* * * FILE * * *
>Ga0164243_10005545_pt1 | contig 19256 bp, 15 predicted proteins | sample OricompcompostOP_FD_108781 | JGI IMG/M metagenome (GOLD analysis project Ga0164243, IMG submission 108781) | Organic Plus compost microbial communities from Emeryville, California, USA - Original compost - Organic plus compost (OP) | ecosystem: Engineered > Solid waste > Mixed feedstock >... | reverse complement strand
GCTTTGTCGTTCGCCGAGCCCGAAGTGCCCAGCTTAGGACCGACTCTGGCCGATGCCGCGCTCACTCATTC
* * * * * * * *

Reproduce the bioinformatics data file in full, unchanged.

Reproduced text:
>Ga0164243_10005545_pt1 | contig 19256 bp, 15 predicted proteins | sample OricompcompostOP_FD_108781 | JGI IMG/M metagenome (GOLD analysis project Ga0164243, IMG submission 108781) | Organic Plus compost microbial communities from Emeryville, California, USA - Original compost - Organic plus compost (OP) | ecosystem: Engineered > Solid waste > Mixed feedstock >... | reverse complement strand
GCTTTGTCGTTCGCCGAGCCCGAAGTGCCCAGCTTAGGACCGACTCTGGCCGATGCCGCGCTCACTCATTC